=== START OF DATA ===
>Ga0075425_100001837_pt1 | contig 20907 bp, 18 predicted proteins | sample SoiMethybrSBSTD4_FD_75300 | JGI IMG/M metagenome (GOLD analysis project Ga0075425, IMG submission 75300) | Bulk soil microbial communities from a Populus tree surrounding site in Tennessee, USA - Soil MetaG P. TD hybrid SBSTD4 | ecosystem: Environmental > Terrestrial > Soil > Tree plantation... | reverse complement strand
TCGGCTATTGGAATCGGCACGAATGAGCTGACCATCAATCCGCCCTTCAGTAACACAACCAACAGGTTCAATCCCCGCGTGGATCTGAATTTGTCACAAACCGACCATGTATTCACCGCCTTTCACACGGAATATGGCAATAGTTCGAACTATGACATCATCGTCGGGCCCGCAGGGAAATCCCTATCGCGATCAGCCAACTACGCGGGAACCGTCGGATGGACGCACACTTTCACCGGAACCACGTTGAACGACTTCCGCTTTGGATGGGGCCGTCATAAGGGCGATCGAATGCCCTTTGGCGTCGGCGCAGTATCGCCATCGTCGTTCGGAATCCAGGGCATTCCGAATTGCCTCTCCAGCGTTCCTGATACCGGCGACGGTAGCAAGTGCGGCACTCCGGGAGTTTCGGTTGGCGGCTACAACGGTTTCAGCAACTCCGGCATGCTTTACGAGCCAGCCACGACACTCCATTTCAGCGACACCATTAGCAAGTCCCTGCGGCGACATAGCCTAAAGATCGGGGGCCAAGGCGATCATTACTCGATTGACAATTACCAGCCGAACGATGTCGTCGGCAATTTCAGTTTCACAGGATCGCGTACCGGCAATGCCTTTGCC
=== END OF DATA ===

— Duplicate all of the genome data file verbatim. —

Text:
>Ga0075425_100001837_pt1 | contig 20907 bp, 18 predicted proteins | sample SoiMethybrSBSTD4_FD_75300 | JGI IMG/M metagenome (GOLD analysis project Ga0075425, IMG submission 75300) | Bulk soil microbial communities from a Populus tree surrounding site in Tennessee, USA - Soil MetaG P. TD hybrid SBSTD4 | ecosystem: Environmental > Terrestrial > Soil > Tree plantation... | reverse complement strand
TCGGCTATTGGAATCGGCACGAATGAGCTGACCATCAATCCGCCCTTCAGTAACACAACCAACAGGTTCAATCCCCGCGTGGATCTGAATTTGTCACAAACCGACCATGTATTCACCGCCTTTCACACGGAATATGGCAATAGTTCGAACTATGACATCATCGTCGGGCCCGCAGGGAAATCCCTATCGCGATCAGCCAACTACGCGGGAACCGTCGGATGGACGCACACTTTCACCGGAACCACGTTGAACGACTTCCGCTTTGGATGGGGCCGTCATAAGGGCGATCGAATGCCCTTTGGCGTCGGCGCAGTATCGCCATCGTCGTTCGGAATCCAGGGCATTCCGAATTGCCTCTCCAGCGTTCCTGATACCGGCGACGGTAGCAAGTGCGGCACTCCGGGAGTTTCGGTTGGCGGCTACAACGGTTTCAGCAACTCCGGCATGCTTTACGAGCCAGCCACGACACTCCATTTCAGCGACACCATTAGCAAGTCCCTGCGGCGACATAGCCTAAAGATCGGGGGCCAAGGCGATCATTACTCGATTGACAATTACCAGCCGAACGATGTCGTCGGCAATTTCAGTTTCACAGGATCGCGTACCGGCAATGCCTTTGCC